Capitol Hill Report: Opioid Epidemic Declared Public Health Emergency
NOVEMBER 6, 2017
Here Is the Latest from Washington
AAN Members React to Opioid Emergency
The opioid crisis has had a staggering impact on communities across the US, but few places have seen the challenges of this epidemic more than West Virginia. AAN Government Relations Committee members David Watson, MD, and Mitzi Payne, MD, practice in West Virginia and see their patients and community struggling. “This is a public health emergency in my state,” said Watson.
President Trump on October 26 declared the opioid epidemic as a national public health emergency. This declaration allows federal agencies to make resources available to reduce deaths related to opioid abuse, which include telemedicine services for opioid treatment and assistance for people with opioid addictions seeking housing or employment. The Department of Health and Human Services can also allocate additional staff and increase flexibilities in programs to prevent addiction and support recovery.
Neurologists like Drs. Watson and Payne have seen the devastating effects of opioid abuse in their practices and their communities. While most neurologists may not prescribe opioids, they treat many complications that result from opioid overuse and abuse. Babies diagnosed with neonatal abstinence syndrome (NAS) often visit pediatric neurologists to work through the symptoms of their condition and begin healing. Adults seeking help with addiction or working through recovery following an overdose may also see a neurologist as part of a care team. “The opioid crisis crosses all specialties,” said Watson, “but as protectors of the brain it is a problem that neurologists must address head on. This includes not only rehabilitation but also finding new and safe treatments for people with pain.”
Policy makers recognize the critical role that physicians, including neurologists, play in combating this epidemic and routinely ask AAN members and our lobbyists in DC about the impact this crisis is having on patients. The AAN supported 21st Century Cures, which allocated funding for the opioid crisis, and partnered with other physician organizations on sign-on letters supportive of more money to combat the epidemic. The Academy is working on the state and federal level to support actions that promote access to care for people struggling with opioid use disorders.
CMS Releases Final Rule on QPP
The Centers for Medicare & Medicaid Services (CMS) released finalized modifications to the MACRA Quality Payment Program's (QPP) Merit-Based Incentive Payment System (MIPS) and alternative payment models (APMs) participation options and requirements for 2018. Of the two programs, most clinicians will participate in MIPS. The final rule changes MIPS in the following ways:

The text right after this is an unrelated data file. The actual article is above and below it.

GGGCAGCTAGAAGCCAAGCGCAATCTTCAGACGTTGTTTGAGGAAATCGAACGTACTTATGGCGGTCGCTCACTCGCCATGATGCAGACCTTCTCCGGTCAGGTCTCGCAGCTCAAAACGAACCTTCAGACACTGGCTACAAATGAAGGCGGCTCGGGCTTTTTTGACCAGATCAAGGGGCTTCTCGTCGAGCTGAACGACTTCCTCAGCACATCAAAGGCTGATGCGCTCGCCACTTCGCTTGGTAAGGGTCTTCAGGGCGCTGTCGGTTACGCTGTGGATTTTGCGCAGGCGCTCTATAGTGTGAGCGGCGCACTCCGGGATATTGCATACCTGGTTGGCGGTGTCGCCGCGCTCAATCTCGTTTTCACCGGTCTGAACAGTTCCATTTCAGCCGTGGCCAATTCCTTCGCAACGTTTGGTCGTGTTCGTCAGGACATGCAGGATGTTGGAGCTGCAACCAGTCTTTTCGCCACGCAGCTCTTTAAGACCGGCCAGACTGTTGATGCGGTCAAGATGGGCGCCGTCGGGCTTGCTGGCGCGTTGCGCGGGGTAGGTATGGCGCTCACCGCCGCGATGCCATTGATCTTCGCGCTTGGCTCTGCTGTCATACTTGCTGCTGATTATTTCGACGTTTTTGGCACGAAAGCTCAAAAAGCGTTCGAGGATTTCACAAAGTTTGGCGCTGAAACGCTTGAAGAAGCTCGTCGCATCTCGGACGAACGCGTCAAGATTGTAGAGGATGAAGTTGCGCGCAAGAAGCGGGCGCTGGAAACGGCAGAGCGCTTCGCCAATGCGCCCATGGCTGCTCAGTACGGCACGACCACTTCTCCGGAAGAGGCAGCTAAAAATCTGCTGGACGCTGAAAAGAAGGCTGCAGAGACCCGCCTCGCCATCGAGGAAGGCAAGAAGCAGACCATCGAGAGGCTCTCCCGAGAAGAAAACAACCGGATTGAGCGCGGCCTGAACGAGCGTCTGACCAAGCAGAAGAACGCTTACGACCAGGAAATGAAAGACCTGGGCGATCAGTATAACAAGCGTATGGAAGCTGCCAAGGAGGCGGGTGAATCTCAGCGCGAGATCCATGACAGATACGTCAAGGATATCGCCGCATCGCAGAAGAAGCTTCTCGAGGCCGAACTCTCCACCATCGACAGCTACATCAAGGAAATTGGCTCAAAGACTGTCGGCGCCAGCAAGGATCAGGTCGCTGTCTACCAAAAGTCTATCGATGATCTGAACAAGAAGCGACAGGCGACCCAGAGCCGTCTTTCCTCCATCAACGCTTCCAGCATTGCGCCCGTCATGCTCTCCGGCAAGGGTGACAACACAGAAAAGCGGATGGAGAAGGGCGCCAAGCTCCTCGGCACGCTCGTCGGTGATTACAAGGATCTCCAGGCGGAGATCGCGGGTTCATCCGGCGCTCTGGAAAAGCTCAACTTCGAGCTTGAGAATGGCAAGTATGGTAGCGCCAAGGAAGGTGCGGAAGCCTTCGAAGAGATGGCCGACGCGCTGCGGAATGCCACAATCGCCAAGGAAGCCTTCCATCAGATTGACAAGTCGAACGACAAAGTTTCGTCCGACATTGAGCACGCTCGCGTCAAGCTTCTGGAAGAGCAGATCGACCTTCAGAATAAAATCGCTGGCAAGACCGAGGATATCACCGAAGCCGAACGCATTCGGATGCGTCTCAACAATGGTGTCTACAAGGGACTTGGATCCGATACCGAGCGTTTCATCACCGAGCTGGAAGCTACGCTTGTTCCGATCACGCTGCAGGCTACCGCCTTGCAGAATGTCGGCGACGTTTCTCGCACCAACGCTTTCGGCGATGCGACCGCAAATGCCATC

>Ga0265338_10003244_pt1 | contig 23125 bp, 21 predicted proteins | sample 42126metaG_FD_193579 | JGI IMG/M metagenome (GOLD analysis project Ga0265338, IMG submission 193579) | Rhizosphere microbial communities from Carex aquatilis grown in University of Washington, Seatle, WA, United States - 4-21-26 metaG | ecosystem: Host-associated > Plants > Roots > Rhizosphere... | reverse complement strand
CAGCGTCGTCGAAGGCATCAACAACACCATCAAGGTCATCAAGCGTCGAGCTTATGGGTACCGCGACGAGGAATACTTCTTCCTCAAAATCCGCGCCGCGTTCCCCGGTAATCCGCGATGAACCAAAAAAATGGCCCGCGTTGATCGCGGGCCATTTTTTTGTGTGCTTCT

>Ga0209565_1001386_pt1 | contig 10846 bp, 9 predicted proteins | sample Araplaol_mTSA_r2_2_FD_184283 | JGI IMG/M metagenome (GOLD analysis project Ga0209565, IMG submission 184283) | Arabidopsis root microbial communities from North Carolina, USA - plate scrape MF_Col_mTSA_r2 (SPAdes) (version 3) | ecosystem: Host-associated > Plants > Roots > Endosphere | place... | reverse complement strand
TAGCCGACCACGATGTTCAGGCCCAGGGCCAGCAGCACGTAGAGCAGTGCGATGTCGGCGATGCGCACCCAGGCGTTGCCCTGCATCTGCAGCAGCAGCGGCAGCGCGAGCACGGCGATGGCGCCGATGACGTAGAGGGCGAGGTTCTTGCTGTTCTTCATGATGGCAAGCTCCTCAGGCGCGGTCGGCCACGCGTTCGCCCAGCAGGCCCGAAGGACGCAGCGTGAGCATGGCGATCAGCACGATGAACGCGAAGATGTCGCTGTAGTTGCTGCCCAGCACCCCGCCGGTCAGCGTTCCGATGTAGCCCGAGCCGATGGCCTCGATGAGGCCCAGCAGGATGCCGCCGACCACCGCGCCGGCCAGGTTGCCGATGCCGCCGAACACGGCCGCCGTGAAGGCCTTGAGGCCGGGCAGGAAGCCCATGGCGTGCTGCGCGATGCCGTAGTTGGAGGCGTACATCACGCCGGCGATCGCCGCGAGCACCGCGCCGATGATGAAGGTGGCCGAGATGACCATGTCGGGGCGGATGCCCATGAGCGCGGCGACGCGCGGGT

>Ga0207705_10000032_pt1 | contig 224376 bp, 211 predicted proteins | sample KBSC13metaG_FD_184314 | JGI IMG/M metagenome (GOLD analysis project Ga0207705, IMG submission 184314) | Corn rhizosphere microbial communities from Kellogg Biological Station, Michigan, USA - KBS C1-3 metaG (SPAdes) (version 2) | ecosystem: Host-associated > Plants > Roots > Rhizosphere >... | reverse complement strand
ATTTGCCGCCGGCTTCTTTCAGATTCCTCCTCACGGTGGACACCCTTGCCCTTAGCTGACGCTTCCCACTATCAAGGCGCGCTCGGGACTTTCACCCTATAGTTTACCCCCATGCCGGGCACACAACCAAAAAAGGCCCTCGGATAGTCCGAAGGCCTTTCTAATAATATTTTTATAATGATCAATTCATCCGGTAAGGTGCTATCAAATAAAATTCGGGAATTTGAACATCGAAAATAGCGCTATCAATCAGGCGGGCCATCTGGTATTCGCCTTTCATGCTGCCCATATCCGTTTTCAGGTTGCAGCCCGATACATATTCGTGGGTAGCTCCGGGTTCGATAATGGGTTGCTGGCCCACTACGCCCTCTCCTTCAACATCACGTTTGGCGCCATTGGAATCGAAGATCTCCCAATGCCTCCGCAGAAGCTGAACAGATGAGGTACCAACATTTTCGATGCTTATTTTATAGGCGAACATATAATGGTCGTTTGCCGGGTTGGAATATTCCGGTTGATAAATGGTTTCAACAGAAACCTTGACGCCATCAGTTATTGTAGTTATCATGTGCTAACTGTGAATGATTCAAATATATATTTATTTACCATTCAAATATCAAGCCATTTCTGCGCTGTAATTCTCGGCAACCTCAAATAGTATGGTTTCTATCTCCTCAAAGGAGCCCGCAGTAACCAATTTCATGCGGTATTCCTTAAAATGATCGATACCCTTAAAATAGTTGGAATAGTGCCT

- Increases the low-volume threshold exclusion to $90,000 in Medicare Part B allowed charges or 200 Medicare Part B patients
- Finalizes performance category weights:
- Quality = 50 percent
- Advancing Care Information = 25 percent
- Improvement Activities = 15 percent
- Cost = 10 percent
- Delays the mandate to move to 2015 Edition Certified EHR Technology
- Provides added flexibility for small group practices
- Creates “virtual groups” for solo and small practices to aggregate their data for shared MIPS evaluation
Neurologic Patient Groups Meet with AAN in Washington, DC
Representatives from nine neurology patient groups, including representatives from the Alzheimer's, Parkinson's, MS, and epilepsy communities, came together at our Washington office to discuss advocacy plans for 2018 and explore opportunities for collaboration. Each organization is preparing legislative priorities and getting ready for annual congressional fly-in days. In 2017, these nine groups brought nearly 2,500 advocates to Washington and are preparing for even larger events in 2018. Neurology patient groups, as well as the Academy, will continue to advocate for access to health care, affordable prescription medications, and telemedicine as some of their top issues. The AAN is excited to continue working together with neurology patient groups and ensuring the highest quality care is available to all patients living with neurologic disease.
AAN Supports Ongoing Funding for the Congressionally-Directed Medical Research Program
An important issue for neurology patient groups is the continued and strong funding for research through the Congressionally-Directed Medical Research Program (CDMRP) at the US Department of Defense. Since 1992, CDMRP has funded billions of dollars for important biomedical research, with millions of those dollars going to neurologic disease.
Funding for the CDMRP program has recently been put at risk during the 2018 appropriations process. The Senate passed the National Defense Authorization Act (NDAA), which effectively eliminated the CDMRP, while the House version preserved the program. A conference committee of members from both the House and Senate will resolve this and many other differences between the versions of the NDAA legislation.
Last week, the AAN weighed-in with the conference committee leadership to urge them to adopt the House language for CDMRP funding, so the critical neurologic research being funded by this program may continue. The CDMRP has been challenged before, yet the program has continued to endure thanks to the strong support from many members of Congress and the advocacy from organizations like the AAN.